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Tuesday
May262015

MAPKIA! Episode #73 Results: Stunning lack of any meaningful relationship between vaccine- and GM-food-risk perceptions earns @Mw record-breaking 5th straight MAPKIA! title!

@Mw nuzzles her prize: a baby giganto-technology e. coli -- it's not disgusting!So the results are in!

@Mw has won her Fifth  "MAPKIA!"!, earning her the appellation of MAPKIA “Lance Armstrong”!

Because she already owns 4 I ♥ Popper “Yellow" Jerseys from her previous victories, she selected a giganto-technology genetically engineered e. coli for her prize.  It was the last one in stock—lucky her!

Remember, the question was

What sorts of individual characteristics or predispositions, if any, account for the observed relationship between vaccine- and GM-food-risk perceptions and what, if anything, can we learn about risk perceptions generally from this relationship?  

The “observed relationship” in question was the one in this graphic,

which I constructed in response to a Twitter exchange, which itself was inspired by blog post I wrote in response to a question posed by a “politics & science” webinar member, who . . . Oh, who cares.

Anyway, there were, in effect, two main hypotheses.

@Mw’s was essentially “there isn’t any meaningful relationship between vaccine-risk and GM-Food-risk perceptions in particular—it’s just a weak measure of some indicator of generalized worry about risks.”

That was pretty much my thought, too. I know from lots of previous examinations that general population survey measures are not suited for generating any meaningful insight into either of these risk perceptions. 

Reactions to GM foods are pure static—uninformed noise from survey respondents the vast majority of whom have no idea what they are being asked about.

On vaccines, the vast majority of the US population has extremely positive affective reactions to them, and the small minority that doesn’t has views that are unrepresentative of any of the sorts of cultural or like affinity groups in which clusters of societal risk perceptions tend to form.

If the two risk perceptions are basically just sports, why expect something meaningful to come from the intersection of them?

But resisting this view, @ScottClif & @DaneGWendell, on twitter, seconded more or less by @Cortlandt in comment thread, proposed a “disgust sensibility” link.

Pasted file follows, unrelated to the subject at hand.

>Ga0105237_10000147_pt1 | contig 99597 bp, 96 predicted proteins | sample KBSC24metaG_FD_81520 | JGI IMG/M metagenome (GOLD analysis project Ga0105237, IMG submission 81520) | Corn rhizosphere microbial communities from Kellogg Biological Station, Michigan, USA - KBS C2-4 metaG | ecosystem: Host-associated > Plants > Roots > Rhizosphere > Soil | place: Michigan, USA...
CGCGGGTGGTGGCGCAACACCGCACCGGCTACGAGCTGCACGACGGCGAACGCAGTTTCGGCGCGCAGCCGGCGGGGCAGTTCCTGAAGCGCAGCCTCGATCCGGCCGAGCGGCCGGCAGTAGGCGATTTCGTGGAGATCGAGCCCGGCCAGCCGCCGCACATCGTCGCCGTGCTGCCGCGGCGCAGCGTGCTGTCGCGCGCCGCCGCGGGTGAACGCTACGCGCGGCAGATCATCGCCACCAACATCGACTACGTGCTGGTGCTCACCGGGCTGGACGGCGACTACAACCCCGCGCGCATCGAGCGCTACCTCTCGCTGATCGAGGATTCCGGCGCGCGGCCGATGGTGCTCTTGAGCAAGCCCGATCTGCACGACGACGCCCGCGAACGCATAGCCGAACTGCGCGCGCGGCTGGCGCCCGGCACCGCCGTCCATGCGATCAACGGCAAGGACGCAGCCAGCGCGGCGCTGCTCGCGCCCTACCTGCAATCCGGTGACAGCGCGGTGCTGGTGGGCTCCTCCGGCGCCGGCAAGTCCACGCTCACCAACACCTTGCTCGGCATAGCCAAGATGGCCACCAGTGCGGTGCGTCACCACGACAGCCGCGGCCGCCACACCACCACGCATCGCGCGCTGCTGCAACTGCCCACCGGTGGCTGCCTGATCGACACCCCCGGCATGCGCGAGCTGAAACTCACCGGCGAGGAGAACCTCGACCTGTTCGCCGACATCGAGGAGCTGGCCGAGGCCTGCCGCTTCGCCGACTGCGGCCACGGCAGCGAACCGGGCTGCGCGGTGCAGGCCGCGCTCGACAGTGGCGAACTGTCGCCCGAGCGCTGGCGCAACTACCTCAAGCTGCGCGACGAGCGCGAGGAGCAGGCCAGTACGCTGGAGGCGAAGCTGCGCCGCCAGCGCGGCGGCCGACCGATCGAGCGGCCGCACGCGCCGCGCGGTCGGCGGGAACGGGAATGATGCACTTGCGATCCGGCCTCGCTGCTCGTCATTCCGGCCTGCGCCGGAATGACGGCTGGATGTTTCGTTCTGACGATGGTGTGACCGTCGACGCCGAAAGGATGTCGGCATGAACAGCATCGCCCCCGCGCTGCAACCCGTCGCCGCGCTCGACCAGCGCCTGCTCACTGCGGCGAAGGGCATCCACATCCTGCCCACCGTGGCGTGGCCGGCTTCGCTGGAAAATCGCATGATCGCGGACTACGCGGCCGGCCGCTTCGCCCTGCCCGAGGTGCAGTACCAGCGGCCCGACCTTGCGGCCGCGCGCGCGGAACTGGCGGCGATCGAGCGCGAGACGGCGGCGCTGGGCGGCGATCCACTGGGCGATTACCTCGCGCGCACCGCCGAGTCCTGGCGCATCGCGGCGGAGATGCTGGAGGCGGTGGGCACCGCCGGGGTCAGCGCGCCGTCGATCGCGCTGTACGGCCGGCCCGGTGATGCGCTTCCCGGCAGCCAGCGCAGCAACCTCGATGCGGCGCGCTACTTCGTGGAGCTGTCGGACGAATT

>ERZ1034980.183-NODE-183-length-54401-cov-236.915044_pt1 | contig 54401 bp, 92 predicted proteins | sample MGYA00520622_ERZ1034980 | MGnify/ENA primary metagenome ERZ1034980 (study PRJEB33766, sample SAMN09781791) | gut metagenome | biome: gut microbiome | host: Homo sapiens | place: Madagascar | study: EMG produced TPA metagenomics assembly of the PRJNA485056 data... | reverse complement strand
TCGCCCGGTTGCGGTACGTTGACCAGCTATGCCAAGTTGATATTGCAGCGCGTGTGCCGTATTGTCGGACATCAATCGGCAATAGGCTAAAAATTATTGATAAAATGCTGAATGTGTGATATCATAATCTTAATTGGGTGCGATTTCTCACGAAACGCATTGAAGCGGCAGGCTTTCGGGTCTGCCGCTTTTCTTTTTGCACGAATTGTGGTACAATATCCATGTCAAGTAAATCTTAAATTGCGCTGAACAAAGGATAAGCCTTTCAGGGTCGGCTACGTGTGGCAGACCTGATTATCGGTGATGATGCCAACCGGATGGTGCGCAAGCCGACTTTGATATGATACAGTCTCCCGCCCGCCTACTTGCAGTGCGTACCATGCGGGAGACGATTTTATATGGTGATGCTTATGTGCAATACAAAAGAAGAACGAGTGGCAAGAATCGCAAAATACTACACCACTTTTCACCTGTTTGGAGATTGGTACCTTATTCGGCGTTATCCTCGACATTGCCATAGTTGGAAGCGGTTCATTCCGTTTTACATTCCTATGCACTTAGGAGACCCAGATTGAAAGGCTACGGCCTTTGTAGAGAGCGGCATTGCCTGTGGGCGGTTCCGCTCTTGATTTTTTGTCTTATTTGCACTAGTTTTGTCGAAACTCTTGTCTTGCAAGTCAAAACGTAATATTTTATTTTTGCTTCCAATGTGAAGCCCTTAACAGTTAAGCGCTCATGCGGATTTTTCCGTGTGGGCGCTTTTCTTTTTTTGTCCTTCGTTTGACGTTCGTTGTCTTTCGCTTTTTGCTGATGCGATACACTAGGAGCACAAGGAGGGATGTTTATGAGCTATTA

Essentially, people who get grossed out easily will be anxious about the effect of ingesting laboratory synthesized variants of food stuffs & being injected with chemical concoctions like vaccines.

Disgust for sure is assigned a risk-detection role, so this is a perfectly plausible conjecture, too, I agree.

But I think at least the data I was able to pull together for testing these competing hypotheses pretty strongly favors @Mw.

A proviso is in order, however. 

Obviously, everything one learns from data, even when the data bear a valid inferential connection to the question at hand, is provisional.  Empirical proof doesn’t “prove” propositions (other than the most trivial ones, I suppose) with probability 1.0; it supplies evidence (again if valid) that gives us more reason or less to believe that one conjecture or another is true.

Accordingly, we have to think about how much more reason we have to believe one thing or another—that is, how much weight the evidence has.  And we have to maintain a permanent state of amenability to adjusting our resulting assessment of the balance of the evidence for or against various hypotheses in light of whatever additional valid evidence might later be adduced.

I’m pointing out these admittedly super obvious things because in fact @ScottClif & @DaneGWendell report that they have collected their own data on disgust sensibilities and vaccine- and GM food-risk perception and believe that theirs do show a connection.

For sure, I’m not saying that what I’m producing here means their conclusions must be “wrong”! I haven’t even seen their study.